(An Exchange 2010 version of this article can be found here: http://blogs.technet.com/b/timmcmic/archive/2010/05/30/network-port-design-and-exchange-2010-database-availability-groups.aspx)
A question that I often see come up is how many network ports should I have in my clustered nodes and how should I use them.
I generally see three different hardware configurations:
In some hardware there are now 4 port cards. The information contained here can be expanded to include additional hardware / port configurations as they become available.
You’ll note that there is no configuration with a single network port – all clustered installations must at minimum have two network interfaces. (Note: VLANS to a single port are not two network interfaces).
When I’m advising customers the number of ports I recommend is dependant on the installation of Exchange.
Using these recommendations I’ll break down their uses below using Windows 2008 clustering terminology.
In the recommendations I’ll outline next you will see references to the use of network teaming. It’s important to note that Microsoft does not support network teaming as this is hardware vendor supported and designed technology. What it is though is a recognition that in absence of anyway to provide multiple client facing ports for Exchange network teaming does have a valid place in the overall high availability design.
When using network teaming, only the client facing network should be a teamed adapter and at all times the team created for NETWORK FAULT TOLERANCE. Do not, for an Exchange instance, use any type of load balancing between ports.
For non-client facing networks it is not supported and not necessary to implement at network team (these would typically be your “heartbeat” networks). (Refer to: http://support.microsoft.com/kb/254101). Windows clustering has the ability to balance and use all interfaces on the cluster designated for cluster use without the need to establish teaming for cluster / heartbeat communications.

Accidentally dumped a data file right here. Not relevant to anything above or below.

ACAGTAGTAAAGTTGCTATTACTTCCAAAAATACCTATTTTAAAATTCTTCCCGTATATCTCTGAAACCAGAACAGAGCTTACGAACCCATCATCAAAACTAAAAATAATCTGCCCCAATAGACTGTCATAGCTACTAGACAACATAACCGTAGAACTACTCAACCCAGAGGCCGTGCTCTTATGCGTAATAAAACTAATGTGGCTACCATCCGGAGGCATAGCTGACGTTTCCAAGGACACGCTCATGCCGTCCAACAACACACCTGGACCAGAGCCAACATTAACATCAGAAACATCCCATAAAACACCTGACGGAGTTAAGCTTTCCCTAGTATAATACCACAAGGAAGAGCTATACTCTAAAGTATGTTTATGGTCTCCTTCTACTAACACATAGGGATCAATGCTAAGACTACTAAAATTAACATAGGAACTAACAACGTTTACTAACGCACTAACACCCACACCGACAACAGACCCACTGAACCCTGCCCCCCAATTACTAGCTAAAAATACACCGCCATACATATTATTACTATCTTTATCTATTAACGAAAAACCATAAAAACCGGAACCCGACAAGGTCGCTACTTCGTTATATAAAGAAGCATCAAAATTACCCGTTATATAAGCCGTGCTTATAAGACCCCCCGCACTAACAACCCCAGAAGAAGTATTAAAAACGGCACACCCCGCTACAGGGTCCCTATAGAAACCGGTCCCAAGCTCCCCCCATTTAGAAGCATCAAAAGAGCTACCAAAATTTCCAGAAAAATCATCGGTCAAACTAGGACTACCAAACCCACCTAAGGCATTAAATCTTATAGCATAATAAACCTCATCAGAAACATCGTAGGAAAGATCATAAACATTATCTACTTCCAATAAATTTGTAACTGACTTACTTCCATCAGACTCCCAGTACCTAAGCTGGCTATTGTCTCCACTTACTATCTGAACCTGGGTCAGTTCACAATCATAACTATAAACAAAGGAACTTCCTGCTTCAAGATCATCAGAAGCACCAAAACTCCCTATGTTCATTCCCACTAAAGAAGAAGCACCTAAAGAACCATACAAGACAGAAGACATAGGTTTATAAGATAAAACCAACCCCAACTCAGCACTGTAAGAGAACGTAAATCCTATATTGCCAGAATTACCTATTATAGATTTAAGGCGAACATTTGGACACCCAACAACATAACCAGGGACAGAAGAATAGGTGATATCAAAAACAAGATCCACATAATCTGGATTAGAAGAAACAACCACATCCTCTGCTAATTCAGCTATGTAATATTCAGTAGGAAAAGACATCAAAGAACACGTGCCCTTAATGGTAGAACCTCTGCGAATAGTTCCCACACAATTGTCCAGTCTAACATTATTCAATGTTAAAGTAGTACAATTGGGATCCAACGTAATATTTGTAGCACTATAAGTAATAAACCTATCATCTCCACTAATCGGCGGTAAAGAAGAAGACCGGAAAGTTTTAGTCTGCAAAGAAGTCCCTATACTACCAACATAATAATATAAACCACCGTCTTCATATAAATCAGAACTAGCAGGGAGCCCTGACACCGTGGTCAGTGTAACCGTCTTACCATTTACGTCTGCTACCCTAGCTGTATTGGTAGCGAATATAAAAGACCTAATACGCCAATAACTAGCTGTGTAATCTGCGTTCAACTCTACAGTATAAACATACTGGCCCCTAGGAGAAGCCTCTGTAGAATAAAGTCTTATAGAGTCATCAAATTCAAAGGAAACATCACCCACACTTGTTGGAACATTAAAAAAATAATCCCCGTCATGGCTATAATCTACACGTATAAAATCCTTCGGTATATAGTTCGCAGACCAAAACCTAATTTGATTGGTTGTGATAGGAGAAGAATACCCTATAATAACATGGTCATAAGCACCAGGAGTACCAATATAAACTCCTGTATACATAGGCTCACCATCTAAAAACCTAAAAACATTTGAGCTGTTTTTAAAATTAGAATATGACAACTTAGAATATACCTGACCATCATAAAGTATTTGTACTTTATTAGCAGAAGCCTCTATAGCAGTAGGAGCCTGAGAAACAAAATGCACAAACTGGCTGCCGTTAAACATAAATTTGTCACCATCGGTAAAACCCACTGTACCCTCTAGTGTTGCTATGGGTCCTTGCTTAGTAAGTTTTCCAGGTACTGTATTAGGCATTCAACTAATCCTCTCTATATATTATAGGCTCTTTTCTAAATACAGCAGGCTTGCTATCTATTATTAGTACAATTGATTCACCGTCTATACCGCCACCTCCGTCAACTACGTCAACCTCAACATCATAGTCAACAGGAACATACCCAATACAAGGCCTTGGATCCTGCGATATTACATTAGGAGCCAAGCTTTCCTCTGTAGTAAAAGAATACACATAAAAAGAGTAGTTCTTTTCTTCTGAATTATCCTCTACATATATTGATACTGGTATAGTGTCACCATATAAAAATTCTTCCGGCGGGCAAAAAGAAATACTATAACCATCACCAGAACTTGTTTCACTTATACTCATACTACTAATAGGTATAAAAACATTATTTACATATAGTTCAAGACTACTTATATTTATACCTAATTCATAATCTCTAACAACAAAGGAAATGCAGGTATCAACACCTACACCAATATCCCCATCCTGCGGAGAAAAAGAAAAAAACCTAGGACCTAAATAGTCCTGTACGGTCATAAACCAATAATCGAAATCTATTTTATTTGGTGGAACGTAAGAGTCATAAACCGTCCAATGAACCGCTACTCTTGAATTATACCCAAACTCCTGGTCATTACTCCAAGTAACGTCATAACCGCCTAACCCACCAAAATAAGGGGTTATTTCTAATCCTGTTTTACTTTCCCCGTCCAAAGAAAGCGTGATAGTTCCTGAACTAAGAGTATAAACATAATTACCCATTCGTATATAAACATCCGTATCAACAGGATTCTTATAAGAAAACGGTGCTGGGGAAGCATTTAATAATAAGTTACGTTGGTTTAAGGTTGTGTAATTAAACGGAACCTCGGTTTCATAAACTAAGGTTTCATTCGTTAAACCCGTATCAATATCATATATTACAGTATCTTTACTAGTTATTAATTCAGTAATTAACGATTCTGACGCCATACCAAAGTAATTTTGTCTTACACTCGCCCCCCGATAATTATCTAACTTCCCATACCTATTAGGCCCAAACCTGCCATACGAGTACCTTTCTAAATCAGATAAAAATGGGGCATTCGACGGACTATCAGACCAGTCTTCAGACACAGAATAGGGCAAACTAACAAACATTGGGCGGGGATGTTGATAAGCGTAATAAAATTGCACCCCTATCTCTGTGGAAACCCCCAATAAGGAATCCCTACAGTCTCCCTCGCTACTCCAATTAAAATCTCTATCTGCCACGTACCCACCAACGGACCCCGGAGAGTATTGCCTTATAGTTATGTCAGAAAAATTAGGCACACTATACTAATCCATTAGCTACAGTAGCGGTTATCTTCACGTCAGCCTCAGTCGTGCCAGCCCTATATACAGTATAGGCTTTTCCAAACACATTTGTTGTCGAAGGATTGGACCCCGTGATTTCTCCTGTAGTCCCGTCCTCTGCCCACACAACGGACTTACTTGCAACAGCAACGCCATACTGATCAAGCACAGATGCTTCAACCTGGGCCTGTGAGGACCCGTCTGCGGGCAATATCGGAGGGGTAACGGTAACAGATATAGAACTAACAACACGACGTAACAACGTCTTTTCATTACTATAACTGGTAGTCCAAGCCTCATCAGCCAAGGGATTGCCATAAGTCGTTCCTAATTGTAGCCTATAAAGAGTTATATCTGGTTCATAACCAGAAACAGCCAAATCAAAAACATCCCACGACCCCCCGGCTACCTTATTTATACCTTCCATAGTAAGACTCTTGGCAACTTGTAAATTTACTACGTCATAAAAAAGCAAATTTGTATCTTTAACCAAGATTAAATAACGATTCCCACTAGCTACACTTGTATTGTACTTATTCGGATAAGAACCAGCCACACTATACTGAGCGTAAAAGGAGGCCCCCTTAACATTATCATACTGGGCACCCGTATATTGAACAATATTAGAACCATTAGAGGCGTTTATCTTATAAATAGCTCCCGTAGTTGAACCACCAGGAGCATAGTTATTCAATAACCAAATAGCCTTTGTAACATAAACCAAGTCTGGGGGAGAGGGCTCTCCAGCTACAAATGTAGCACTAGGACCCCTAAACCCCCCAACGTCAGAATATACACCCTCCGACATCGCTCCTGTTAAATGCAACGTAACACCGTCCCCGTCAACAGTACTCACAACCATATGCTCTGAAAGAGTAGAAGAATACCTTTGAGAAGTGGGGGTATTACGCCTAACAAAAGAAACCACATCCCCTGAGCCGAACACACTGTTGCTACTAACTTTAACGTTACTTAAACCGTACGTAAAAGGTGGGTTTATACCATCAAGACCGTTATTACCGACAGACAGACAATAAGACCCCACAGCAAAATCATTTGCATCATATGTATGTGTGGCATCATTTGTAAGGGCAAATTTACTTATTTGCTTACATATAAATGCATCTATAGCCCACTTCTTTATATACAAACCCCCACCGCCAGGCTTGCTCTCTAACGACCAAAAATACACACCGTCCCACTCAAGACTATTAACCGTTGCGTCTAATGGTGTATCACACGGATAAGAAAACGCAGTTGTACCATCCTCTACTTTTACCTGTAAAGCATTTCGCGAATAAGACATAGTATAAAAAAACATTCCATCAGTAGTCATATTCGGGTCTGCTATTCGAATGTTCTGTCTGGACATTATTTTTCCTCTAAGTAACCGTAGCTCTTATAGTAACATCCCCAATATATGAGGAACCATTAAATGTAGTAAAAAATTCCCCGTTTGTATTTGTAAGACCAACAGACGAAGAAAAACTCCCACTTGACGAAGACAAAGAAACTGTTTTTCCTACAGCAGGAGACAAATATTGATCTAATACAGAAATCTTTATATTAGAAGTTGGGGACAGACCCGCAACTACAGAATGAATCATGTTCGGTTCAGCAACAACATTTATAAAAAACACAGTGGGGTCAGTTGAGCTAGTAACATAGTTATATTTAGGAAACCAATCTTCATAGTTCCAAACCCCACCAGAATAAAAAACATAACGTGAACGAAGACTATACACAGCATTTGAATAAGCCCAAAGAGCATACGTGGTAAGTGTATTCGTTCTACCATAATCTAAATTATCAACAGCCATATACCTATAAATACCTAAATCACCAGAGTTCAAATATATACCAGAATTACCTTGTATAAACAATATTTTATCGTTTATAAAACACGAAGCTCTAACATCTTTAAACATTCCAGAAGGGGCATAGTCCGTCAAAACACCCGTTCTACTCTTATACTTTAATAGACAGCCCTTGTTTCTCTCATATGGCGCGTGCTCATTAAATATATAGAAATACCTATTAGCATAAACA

From a support perspective any customer that establishes a teamed interface for the client side network should recognize that they may be asked to dissolve the team to support troubleshooting efforts.
Exchange 2007 SP1 SCC (Single Copy Cluster) – Two Network Ports
When using a single copy cluster with two network ports, your options are limited. Consider the following design:
Exchange 2007 SP1 SCC (Single Copy Cluster) – Three Network Ports
This option provides you with some additional flexibility and also allows you to mitigate issues on the client facing network.
Exchange 2007 SP1 CCR (Cluster Continuous Replication) – Two Network Ports
When using a cluster continuous replication cluster with two network ports, your options are limited. Consider the following design:
You’ll noticed that in this configuration both networks are set to “allow clients to connect through this network”. This is necessary in order to establish the “private” network for use with log shipping functions.
To establish this network for log shipping functions, refer to the enable-continuousreplicationhostnames commandlet. (http://technet.microsoft.com/en-us/library/bb690985.aspx / http://technet.microsoft.com/en-us/library/bb629629.aspx)
If used the replication service will first prefer to perform log shipping functions over the “private” network. Should the private network be unavailable the replication service will resume log shipping functions over the “public” network.
Exchange 2007 SP1 CCR (Cluster Continuous Replication) – Three Network Ports
This option for CCR provides some additional flexibility. We can use a minimum of three ports to assist us in mitigating two factors that affect the overall high availability of this solution.
Considering using these ports in the following manner:
Exchange 2007 SP1 CCR (Cluster Continuous Replication) – Four Network Ports
This option provides even greater flexibility in terms of minimizing single points of failure and assisting to ensure log shipping functions can be successful.
I generally see the four port design implemented in two methods:
Method 1 allows for individuals to not use network teaming on the public interface. In this case the public interface is a single point of failure. It does though allow for two secondary replication networks for log shipping functions providing three overall paths for replication service use.
Method 2, which is my personal preferred method, allows for individuals to establish a team on the public interface. This provides high availability for the client facing network ports. In addition, the remaining two interfaces are enabled for continuous replication host names. This allows the replication service to have two secondary replication networks for log shipping functions providing three overall paths for replication service use.
You’ll noticed that in this configuration non-client facing networks are set to “allow clients to connect through this network”. This is necessary in order to establish the “private” network for use with log shipping functions.
I hope this information was helpful as you consider the number of network ports for your Exchange clustered nodes.
5/19/9 – Two port CCR scenario updated to include recommendation to use continuous replication host name for second port.